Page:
The last Pandemic to hit the town of Ashton under Lyne was Spanish Flu, a virus believed to be a strain of H1N1. Something we are all familiar with over the past few years and will probably see again in future years. What is ultimately surprising, is the fact that when the illness came to the town in 1918, it was dismissed. This was despite the fact that housing for the working class was some of the worst in Britain. As a member of the local clergy put it, an English man’s home is his castle; but in Ashton this amounted to two leaky rooms, housing a family of seven.
Spanish Flu and Hot Slops
When you add to this, very poor sanitation and you have a recipe for disaster for the working class people of the town. When Spanish flu in Ashton under Lyne started during the pandemic of 1918 which killed between 20 and 50 million people worldwide; and 228,000 in Great Britain. It was not taken seriously by the area’s Medical Officer of Health, he believed that the normal rules applied. People with a fever were told to confine themselves to bed and take an aperient (laxative). While at the same time living on a diet of hot slops, this being unappetising wet food or soup. Probably the best way to describe slops in a modern sense, is what we now feed to pigs.
Other advice from Ashton’s leading medical man on Spanish Flu included more sensibly keeping a clean home; but also ensuring that children got plenty of fresh air. Sadly for a small proportion of the local population this did not work; and twenty four people died from mainly pneumonia after succumbing to Spanish Flu. An event that maybe prevented further deaths in the town was the fact that at its height it was wakes week in Ashton under Lyne. So for those that could afford it, the possibility of a holiday was on the table and; escape from the doom and gloom.
A Wakes Week Escape
History records that at the start of Wakes Week in July 1918, over 2000 people boarded special trains from Ashton-under-Lyne’s Charlestown Station. Then headed off for Southport or Blackpool for a week’s holiday. Oddly enough Southport is still one of those destinations you can get a direct train to in 2020. After this exodus from the town, Spanish Flu abated and life returned to normal for the folk of this once industrial giant. A week staying in guest houses and hotels with better sanitation than was the norm locally; may have done the trick. Although our town’s Medical Officer believed some heavy rain would prevent the Spanish Flu from taking hold locally; and he did get his wish.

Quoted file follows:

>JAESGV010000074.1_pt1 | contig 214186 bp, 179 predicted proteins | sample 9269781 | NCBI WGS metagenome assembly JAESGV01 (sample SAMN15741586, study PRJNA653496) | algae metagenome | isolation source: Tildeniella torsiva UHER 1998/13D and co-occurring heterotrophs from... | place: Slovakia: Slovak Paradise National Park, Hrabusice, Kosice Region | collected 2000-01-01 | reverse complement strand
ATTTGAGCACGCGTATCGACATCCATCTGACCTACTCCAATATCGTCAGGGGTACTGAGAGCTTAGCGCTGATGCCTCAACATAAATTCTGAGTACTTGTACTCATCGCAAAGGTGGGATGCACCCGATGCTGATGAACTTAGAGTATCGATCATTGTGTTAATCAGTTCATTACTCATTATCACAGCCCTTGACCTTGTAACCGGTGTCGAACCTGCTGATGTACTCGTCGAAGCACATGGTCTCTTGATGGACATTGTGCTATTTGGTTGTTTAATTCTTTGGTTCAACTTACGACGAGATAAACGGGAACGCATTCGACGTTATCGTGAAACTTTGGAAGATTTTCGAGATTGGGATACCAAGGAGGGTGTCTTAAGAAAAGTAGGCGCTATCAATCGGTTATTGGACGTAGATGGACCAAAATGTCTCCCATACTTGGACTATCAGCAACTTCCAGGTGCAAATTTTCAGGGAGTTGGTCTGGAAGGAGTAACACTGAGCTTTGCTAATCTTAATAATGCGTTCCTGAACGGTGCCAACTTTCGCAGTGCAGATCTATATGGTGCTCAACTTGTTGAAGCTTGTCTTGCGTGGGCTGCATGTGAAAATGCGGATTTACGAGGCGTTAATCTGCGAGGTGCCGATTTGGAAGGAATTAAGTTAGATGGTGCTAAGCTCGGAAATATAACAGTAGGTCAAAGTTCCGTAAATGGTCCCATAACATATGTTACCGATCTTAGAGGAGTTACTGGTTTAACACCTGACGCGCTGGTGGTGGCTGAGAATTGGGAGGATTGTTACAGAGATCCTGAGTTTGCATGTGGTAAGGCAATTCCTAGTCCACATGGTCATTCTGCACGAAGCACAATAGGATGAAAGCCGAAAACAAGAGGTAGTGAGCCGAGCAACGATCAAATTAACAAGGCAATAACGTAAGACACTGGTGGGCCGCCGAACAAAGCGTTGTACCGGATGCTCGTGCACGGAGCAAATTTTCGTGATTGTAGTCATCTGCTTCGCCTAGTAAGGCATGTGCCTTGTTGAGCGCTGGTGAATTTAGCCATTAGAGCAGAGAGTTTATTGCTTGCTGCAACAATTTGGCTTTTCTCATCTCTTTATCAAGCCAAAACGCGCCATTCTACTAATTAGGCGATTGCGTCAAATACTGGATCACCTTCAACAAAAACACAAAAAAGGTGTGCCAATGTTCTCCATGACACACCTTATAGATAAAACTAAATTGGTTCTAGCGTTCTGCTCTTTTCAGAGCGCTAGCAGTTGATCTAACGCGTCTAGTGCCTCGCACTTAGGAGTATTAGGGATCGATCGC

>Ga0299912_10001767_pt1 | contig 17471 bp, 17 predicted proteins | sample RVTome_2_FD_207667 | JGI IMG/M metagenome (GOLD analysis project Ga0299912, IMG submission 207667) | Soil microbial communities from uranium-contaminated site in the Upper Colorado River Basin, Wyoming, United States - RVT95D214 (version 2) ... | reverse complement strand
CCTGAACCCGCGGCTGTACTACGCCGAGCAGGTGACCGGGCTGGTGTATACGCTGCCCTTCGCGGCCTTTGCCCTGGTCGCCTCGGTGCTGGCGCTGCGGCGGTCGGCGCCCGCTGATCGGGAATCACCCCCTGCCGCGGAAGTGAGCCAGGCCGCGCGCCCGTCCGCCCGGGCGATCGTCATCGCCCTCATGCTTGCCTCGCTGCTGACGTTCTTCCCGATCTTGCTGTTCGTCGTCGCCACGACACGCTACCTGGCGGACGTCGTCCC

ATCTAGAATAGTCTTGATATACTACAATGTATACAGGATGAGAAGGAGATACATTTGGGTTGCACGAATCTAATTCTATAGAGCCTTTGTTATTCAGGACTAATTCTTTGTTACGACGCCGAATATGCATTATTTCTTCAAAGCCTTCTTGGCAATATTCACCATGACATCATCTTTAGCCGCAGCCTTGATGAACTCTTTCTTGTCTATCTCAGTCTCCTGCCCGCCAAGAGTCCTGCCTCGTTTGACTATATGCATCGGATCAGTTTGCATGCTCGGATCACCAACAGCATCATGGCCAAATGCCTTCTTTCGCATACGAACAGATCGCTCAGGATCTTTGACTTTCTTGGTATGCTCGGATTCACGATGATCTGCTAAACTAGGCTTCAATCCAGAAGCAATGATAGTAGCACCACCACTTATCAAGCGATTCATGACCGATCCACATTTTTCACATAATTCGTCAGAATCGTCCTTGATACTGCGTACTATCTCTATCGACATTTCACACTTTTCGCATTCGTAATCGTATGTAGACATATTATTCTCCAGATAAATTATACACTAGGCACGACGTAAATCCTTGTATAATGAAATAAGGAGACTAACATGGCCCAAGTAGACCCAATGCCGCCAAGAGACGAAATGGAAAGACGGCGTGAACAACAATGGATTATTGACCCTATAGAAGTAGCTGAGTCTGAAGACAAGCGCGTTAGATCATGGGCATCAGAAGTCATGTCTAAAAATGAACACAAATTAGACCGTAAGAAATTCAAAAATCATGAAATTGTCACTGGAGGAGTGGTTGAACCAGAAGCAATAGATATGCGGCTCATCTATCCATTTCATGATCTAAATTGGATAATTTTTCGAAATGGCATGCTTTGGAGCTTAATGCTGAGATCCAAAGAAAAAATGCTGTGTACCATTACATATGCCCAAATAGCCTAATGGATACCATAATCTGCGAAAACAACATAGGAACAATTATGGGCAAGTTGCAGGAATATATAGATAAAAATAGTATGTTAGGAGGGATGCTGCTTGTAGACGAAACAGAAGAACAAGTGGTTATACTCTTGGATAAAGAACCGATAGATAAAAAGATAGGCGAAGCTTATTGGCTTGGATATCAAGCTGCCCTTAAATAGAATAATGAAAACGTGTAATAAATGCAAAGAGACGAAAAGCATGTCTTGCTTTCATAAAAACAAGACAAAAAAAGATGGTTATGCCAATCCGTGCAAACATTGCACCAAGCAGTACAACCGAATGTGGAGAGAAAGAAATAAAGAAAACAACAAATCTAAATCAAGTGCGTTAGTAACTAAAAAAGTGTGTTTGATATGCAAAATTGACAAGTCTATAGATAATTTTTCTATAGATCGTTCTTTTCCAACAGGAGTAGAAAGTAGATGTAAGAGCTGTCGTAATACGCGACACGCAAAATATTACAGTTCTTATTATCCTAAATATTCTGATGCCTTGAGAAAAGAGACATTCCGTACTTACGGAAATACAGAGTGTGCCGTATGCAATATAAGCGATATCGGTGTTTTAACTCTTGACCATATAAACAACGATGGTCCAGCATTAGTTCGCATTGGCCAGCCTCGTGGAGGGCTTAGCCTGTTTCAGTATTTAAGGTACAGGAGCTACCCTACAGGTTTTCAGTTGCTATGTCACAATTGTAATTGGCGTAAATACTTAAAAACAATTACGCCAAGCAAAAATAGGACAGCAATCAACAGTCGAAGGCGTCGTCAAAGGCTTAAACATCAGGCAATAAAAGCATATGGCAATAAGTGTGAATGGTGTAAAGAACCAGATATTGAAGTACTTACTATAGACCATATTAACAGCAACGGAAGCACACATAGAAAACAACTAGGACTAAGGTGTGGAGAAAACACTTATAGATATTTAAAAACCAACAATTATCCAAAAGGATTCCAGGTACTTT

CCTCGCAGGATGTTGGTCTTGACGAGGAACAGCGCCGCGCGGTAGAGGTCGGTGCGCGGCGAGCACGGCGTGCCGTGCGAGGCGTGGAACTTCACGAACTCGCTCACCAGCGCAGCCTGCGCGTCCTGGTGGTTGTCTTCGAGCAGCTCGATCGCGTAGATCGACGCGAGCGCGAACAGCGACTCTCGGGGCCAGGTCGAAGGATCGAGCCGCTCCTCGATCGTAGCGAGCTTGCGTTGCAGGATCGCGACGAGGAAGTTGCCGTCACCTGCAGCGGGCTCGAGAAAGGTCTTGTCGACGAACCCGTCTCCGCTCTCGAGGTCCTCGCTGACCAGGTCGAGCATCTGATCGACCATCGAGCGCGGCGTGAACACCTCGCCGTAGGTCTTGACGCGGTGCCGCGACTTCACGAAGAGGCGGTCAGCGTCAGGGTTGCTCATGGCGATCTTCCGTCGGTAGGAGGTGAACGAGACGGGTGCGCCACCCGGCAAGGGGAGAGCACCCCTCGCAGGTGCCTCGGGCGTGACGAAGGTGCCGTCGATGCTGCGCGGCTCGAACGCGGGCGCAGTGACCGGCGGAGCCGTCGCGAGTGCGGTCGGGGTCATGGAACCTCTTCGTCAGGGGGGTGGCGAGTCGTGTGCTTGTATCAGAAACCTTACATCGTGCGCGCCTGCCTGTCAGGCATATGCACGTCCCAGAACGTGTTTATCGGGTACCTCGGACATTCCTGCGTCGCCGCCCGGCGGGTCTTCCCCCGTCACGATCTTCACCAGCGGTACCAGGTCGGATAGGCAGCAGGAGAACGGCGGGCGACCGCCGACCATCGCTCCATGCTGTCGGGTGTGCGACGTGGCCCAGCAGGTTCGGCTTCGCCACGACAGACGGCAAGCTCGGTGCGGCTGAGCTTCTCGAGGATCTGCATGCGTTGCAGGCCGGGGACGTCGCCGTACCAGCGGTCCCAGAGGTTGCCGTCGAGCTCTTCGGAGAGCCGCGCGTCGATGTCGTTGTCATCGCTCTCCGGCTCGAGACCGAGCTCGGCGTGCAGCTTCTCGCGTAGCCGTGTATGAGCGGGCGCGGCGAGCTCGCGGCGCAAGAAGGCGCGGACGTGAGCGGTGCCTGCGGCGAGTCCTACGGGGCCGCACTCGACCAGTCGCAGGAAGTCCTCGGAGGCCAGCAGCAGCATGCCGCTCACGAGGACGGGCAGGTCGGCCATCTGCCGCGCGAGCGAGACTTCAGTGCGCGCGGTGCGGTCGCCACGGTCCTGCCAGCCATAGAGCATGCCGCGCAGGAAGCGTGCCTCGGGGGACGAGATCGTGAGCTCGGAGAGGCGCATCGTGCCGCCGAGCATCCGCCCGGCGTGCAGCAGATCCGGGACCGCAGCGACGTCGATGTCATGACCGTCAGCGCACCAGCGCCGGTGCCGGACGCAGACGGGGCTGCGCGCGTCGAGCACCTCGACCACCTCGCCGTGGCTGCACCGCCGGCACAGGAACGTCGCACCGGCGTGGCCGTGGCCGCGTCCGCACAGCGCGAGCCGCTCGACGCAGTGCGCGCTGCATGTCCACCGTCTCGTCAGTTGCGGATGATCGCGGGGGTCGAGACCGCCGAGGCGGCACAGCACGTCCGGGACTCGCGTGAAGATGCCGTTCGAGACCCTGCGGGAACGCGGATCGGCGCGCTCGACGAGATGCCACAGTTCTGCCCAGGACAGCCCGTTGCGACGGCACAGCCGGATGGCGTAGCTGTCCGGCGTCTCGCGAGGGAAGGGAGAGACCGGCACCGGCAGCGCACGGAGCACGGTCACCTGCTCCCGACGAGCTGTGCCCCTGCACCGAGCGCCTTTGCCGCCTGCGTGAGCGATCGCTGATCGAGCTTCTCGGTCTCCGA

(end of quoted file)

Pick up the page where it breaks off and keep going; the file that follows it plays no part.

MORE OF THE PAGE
Moving on and over a century later another pandemic is upon us and although not as dangerous as Spanish Flu; nevertheless we should listen to the advice of our leading experts. The least you can say is the fact they are not going to advise us to eat slops, although if your appetite is a bit poor; soup is always a good option. So far Tameside has only seen one death at the time of writing this piece, a resident from our neighbouring town of Stalybridge. We hope that our entire community gets through this outbreak and we don’t repeat the tragedy of 1918 and lose anyone else.
We must thank the Tameside Image Archive for providng us with more historical iamges of our local area and reccomend a visit to their fascinating Website; please follow the link.